GSA Annual Meeting in Seattle, Washington, USA - 2017

Paper No. 172-2
Presentation Time: 9:00 AM-6:30 PM


JOHNSON, Paul1, MOE, Kyaw Soe2, MYAGKAYA, Elina1 and LOUDIN, Lorne3, (1)Gemological Institute of America, New York, NY 10036, (2)Gemological Institute of America, 50 W 47th Street, New York, NY 10036, (3)Gemological Institute of America (GIA), 50 West 47 Street, New York, NY 10036,

Although rarely observed in natural diamonds a green color can occur related to natural nickel defects in a diamonds crystal lattice (Ardon. 2013). Nickel is commonly used as a catalyst in the production of HPHT (High Pressure High Temperature) grown synthetic diamonds. However it is rarely responsible for the color of these synthetic diamonds. This is the first observation of nickel contributing to an intense green color in a HPHT grown synthetic diamond.

Here we examine a green HPHT synthesized diamond, this diamond has similar properties to most diamonds grown using the HPHT temperature gradient method. Differences are noted in the absorption spectra that account for the rare green body color observed. The use of a metallic flux (Mn, Fe, Co, Ni) as a solvent can allow diamond crystals to grow at lower temperatures and pressures than those grown in nature. Usually an iron rich solvent is used with traces of nickel, the metal acting as a flux allows the source carbon to enter solution and migrate to a diamond seed crystal and deposit growing into a larger crystal. Sometimes this metal i.e. nickel is trapped into the growing crystal as metallic inclusions. Rarely does this Nickel contribute to the color of the crystal.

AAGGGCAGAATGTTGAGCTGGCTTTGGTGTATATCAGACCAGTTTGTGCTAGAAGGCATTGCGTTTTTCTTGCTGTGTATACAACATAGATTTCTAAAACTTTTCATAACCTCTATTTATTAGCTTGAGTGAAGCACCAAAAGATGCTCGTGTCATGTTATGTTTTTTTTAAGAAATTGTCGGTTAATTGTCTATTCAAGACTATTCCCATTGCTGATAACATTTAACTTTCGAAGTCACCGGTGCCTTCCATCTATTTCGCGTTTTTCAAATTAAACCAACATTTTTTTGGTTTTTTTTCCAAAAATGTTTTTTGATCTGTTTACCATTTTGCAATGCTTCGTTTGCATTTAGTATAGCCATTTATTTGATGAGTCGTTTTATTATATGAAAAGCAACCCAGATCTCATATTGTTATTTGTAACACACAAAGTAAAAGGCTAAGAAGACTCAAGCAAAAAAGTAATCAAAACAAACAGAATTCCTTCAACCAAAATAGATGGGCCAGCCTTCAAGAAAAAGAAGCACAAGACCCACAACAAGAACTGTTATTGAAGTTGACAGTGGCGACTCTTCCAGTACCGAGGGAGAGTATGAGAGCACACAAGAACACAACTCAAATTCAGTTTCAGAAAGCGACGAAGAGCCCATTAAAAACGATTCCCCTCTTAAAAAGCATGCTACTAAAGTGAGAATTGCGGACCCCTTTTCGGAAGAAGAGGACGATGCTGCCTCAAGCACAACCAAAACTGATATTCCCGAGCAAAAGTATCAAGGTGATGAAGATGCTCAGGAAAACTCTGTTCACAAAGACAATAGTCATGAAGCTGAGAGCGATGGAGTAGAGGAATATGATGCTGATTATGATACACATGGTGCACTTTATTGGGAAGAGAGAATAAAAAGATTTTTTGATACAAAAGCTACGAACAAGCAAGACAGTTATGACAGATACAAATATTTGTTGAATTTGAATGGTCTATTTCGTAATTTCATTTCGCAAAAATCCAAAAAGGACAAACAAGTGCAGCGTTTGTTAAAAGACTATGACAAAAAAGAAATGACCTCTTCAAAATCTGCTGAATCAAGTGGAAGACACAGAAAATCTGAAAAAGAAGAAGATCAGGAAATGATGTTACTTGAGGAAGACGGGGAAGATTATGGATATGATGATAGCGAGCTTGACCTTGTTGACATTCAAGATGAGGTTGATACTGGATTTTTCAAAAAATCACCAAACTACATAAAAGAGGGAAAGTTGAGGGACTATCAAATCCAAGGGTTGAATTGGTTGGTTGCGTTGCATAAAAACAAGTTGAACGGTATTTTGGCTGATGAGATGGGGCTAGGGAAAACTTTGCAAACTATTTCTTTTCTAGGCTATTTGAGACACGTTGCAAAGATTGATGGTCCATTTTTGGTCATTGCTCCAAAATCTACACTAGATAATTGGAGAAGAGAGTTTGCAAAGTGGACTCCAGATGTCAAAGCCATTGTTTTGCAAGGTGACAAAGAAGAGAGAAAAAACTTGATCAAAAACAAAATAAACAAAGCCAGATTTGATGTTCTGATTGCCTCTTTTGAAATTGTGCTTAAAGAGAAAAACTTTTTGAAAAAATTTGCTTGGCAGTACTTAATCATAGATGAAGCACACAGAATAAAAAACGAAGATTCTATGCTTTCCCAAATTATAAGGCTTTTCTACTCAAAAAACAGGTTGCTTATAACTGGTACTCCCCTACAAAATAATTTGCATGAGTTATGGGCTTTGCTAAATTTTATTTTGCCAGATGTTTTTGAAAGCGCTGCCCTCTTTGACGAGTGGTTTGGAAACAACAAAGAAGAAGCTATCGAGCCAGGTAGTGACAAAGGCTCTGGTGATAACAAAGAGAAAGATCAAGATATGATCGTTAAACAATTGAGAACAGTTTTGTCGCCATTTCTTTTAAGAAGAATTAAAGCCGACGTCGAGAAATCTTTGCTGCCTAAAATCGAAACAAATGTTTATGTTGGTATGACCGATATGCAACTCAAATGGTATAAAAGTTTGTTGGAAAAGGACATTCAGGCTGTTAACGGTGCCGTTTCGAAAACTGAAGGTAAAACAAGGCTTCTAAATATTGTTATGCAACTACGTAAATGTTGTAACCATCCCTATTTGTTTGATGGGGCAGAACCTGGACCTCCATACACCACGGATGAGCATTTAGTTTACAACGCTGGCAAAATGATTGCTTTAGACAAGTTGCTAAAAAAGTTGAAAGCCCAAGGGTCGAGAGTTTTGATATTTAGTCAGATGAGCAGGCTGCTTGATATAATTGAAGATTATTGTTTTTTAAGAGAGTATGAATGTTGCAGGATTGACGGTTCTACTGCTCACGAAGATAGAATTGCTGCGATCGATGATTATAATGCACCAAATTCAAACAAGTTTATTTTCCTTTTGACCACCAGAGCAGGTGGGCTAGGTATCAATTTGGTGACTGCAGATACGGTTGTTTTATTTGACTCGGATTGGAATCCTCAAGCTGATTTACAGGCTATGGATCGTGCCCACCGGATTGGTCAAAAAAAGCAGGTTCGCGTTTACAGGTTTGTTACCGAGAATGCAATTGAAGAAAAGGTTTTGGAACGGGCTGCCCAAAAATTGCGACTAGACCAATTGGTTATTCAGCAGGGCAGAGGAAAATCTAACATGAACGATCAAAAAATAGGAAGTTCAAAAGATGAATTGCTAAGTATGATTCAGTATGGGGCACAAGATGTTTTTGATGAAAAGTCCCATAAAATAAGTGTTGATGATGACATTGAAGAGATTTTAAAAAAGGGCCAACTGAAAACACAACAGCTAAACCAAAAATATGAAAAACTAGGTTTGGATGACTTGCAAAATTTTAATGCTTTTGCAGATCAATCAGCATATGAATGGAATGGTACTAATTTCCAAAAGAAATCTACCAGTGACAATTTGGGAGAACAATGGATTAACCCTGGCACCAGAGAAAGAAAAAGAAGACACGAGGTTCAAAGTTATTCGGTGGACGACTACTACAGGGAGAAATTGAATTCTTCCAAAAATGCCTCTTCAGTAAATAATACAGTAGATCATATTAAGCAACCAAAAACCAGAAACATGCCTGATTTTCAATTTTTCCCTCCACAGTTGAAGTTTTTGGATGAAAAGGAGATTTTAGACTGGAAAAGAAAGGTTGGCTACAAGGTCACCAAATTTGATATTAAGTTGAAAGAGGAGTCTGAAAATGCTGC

In addition to boron and nickel, this diamond also contains [Si-V]- impurity in its crystal lattice. Recent studies have shown that while this impurity is common in CVD grown diamonds it can also be observed in HPHT grown diamonds (D’Haenens -Johansson et al., 2014). Using Raman mapping techniques and different laser excitations the distribution of silicon and nickel impurities were mapped and the results proved consistent with previous studies of near colorless HPHT grown diamonds also observed in the trade (Johnson et al., 2015), with both the Ni+ and [Si-V]- being confined to the {111} growth sectors. Typically observed in HPHT grown diamonds, these {111} sectors are the most developed and dominate the diamond crystal’s morphology. The [Si-V]- center does not contribute to the color of these synthetic diamonds and it is either intentionally or unintentionally incorporated during crystal growth.

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